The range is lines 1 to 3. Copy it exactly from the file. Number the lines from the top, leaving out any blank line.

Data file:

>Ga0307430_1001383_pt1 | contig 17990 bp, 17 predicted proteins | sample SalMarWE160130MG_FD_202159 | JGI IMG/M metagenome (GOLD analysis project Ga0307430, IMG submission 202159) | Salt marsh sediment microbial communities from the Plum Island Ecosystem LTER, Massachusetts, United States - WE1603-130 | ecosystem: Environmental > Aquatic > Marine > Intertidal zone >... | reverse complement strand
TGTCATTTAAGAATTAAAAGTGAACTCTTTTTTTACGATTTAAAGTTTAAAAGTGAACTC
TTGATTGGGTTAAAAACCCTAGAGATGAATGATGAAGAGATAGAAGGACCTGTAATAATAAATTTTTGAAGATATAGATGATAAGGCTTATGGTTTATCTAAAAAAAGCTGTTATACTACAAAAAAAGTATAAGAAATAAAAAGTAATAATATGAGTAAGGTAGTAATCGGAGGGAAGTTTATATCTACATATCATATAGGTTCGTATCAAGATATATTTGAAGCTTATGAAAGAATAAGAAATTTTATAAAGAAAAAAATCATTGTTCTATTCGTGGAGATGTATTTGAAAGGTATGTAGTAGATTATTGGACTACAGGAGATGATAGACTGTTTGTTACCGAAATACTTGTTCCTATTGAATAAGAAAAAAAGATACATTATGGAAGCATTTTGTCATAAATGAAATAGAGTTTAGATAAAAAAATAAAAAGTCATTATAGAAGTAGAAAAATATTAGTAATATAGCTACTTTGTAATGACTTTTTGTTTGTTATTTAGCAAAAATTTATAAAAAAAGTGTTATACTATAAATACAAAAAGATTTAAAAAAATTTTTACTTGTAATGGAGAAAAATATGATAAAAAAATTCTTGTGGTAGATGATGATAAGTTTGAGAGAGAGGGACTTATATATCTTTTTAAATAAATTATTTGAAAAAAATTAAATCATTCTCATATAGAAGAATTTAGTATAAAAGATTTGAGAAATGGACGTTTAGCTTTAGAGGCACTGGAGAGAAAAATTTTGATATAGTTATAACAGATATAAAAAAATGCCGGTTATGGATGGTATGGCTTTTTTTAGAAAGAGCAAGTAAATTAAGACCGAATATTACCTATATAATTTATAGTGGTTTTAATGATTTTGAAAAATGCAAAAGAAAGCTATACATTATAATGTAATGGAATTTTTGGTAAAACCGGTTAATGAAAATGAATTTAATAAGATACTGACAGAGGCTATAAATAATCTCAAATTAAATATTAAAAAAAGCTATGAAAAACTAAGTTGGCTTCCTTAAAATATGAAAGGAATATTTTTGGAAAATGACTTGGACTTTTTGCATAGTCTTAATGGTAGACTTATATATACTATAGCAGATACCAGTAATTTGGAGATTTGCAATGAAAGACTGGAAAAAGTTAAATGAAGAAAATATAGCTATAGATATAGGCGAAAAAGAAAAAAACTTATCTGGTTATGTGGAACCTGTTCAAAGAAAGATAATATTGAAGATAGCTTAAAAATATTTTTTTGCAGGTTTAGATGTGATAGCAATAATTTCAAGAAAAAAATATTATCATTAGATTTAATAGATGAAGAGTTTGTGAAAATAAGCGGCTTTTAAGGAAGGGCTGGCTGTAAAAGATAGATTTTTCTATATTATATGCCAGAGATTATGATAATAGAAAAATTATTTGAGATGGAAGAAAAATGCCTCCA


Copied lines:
>Ga0307430_1001383_pt1 | contig 17990 bp, 17 predicted proteins | sample SalMarWE160130MG_FD_202159 | JGI IMG/M metagenome (GOLD analysis project Ga0307430, IMG submission 202159) | Salt marsh sediment microbial communities from the Plum Island Ecosystem LTER, Massachusetts, United States - WE1603-130 | ecosystem: Environmental > Aquatic > Marine > Intertidal zone >... | reverse complement strand
TGTCATTTAAGAATTAAAAGTGAACTCTTTTTTTACGATTTAAAGTTTAAAAGTGAACTC
TTGATTGGGTTAAAAACCCTAGAGATGAATGATGAAGAGATAGAAGGACCTGTAATAATAAATTTTTGAAGATATAGATGATAAGGCTTATGGTTTATCTAAAAAAAGCTGTTATACTACAAAAAAAGTATAAGAAATAAAAAGTAATAATATGAGTAAGGTAGTAATCGGAGGGAAGTTTATATCTACATATCATATAGGTTCGTATCAAGATATATTTGAAGCTTATGAAAGAATAAGAAATTTTATAAAGAAAAAAATCATTGTTCTATTCGTGGAGATGTATTTGAAAGGTATGTAGTAGATTATTGGACTACAGGAGATGATAGACTGTTTGTTACCGAAATACTTGTTCCTATTGAATAAGAAAAAAAGATACATTATGGAAGCATTTTGTCATAAATGAAATAGAGTTTAGATAAAAAAATAAAAAGTCATTATAGAAGTAGAAAAATATTAGTAATATAGCTACTTTGTAATGACTTTTTGTTTGTTATTTAGCAAAAATTTATAAAAAAAGTGTTATACTATAAATACAAAAAGATTTAAAAAAATTTTTACTTGTAATGGAGAAAAATATGATAAAAAAATTCTTGTGGTAGATGATGATAAGTTTGAGAGAGAGGGACTTATATATCTTTTTAAATAAATTATTTGAAAAAAATTAAATCATTCTCATATAGAAGAATTTAGTATAAAAGATTTGAGAAATGGACGTTTAGCTTTAGAGGCACTGGAGAGAAAAATTTTGATATAGTTATAACAGATATAAAAAAATGCCGGTTATGGATGGTATGGCTTTTTTTAGAAAGAGCAAGTAAATTAAGACCGAATATTACCTATATAATTTATAGTGGTTTTAATGATTTTGAAAAATGCAAAAGAAAGCTATACATTATAATGTAATGGAATTTTTGGTAAAACCGGTTAATGAAAATGAATTTAATAAGATACTGACAGAGGCTATAAATAATCTCAAATTAAATATTAAAAAAAGCTATGAAAAACTAAGTTGGCTTCCTTAAAATATGAAAGGAATATTTTTGGAAAATGACTTGGACTTTTTGCATAGTCTTAATGGTAGACTTATATATACTATAGCAGATACCAGTAATTTGGAGATTTGCAATGAAAGACTGGAAAAAGTTAAATGAAGAAAATATAGCTATAGATATAGGCGAAAAAGAAAAAAACTTATCTGGTTATGTGGAACCTGTTCAAAGAAAGATAATATTGAAGATAGCTTAAAAATATTTTTTTGCAGGTTTAGATGTGATAGCAATAATTTCAAGAAAAAAATATTATCATTAGATTTAATAGATGAAGAGTTTGTGAAAATAAGCGGCTTTTAAGGAAGGGCTGGCTGTAAAAGATAGATTTTTCTATATTATATGCCAGAGATTATGATAATAGAAAAATTATTTGAGATGGAAGAAAAATGCCTCCA